More and more in the last twelve months mention has been made of the ‘Fourth Industrial Revolution’ by numerous current and former politicians in the context of UK Plc – indeed I have read the book (of the same name) written by Klaus Schwab, Chairman of the World Economic Forum, who has developed the idea of this latest period of industrial change. The various videos on the WEF’s YouTube channel are very much worth a watch and form the backdrop for a significant part of Philip Hammond’s first major announcement as Chancellor.
Even before the Autumn Statement itself Theresa May had promised an annual £2bn investment into a fund for scientific research and development (R&D) and a review of the R&D tax incentive regime – and that is what Philip Hammond confirmed, albeit with very little in the way of detail.
In addition, however, we also learned that there would be a £23bn ‘National Productivity & Innovation Fund’ (NPIF), and it looks like that is this body from which the £2bn per annum in respect of R&D spend will be sourced. Funds will also be allocated to housing, infrastructure and digital communications. What looks to be happening is that Government is making some early announcements around the kind of structure that will replace the EU grant funding framework.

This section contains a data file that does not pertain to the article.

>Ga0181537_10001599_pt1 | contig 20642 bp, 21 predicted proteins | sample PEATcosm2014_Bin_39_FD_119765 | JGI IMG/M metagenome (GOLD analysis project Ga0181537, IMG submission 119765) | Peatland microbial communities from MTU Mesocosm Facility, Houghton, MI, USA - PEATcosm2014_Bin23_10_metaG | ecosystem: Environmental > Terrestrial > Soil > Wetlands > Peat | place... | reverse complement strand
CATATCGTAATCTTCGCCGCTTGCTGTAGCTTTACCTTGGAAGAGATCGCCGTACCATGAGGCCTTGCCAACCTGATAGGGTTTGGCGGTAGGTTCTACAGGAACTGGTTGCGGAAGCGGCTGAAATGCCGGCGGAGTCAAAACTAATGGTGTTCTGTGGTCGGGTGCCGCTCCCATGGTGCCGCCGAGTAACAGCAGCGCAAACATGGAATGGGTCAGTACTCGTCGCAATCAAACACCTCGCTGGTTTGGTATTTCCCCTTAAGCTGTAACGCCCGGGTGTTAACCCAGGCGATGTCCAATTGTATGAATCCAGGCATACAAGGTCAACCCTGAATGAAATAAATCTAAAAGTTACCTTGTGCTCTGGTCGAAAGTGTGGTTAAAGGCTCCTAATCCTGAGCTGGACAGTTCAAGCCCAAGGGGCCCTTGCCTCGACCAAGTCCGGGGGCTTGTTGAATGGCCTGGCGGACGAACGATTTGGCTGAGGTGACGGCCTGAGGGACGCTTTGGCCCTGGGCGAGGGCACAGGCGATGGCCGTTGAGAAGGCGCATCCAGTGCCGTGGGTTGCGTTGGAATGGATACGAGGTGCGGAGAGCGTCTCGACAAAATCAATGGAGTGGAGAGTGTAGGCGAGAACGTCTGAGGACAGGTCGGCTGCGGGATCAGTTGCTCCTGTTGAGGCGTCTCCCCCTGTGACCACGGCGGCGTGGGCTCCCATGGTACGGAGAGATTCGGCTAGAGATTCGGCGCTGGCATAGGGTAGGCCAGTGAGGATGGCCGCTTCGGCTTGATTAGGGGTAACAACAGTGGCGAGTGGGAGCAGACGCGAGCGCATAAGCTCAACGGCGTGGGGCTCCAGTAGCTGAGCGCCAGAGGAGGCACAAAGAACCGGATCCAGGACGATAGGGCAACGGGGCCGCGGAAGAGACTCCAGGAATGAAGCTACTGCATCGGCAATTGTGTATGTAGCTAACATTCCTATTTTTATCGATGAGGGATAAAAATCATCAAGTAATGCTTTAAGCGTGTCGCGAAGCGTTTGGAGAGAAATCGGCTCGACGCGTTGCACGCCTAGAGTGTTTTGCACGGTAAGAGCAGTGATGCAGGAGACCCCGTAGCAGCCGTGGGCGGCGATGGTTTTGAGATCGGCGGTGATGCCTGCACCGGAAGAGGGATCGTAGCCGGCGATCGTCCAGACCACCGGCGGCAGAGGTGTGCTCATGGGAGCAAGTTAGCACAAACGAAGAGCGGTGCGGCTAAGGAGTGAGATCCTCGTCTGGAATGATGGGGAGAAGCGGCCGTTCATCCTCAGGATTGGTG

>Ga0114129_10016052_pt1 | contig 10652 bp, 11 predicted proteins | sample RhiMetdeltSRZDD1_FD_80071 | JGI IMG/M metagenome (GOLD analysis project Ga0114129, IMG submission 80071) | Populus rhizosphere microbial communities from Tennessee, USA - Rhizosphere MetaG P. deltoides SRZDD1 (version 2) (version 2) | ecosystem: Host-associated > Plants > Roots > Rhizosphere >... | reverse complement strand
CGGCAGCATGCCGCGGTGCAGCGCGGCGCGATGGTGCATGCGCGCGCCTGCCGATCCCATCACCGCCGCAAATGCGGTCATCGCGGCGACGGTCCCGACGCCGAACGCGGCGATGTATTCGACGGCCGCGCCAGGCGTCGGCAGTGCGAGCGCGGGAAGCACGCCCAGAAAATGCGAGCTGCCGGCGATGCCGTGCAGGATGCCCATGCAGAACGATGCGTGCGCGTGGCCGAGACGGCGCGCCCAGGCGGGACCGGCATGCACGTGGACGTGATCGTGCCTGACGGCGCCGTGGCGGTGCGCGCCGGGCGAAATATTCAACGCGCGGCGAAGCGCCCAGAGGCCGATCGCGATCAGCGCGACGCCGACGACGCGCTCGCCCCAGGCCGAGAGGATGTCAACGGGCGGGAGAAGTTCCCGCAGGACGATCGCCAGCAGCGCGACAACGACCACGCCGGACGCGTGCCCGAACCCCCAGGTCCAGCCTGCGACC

Further measures in relation to R&D were also announced, but in terms of R&D tax credits the announcements are limited in detail.
Allied to the field of fast moving tech and advanced manufacturing there were some changes announced with respect to EIS / SEIS and VCTs, but with preciously little detail attached. Once more detail is available we will be able to opine in greater depth. Also the British Business Bank will invest £400m in venture capital funds which seemingly will be leveraged to allow £1bn of investment in innovative start-ups.
As with this Autumn Statement as a whole, there really isn’t very much detail and we hope to get a better sense of the real changes and stories on 5 December 2016 when we expect draft legislation to be published.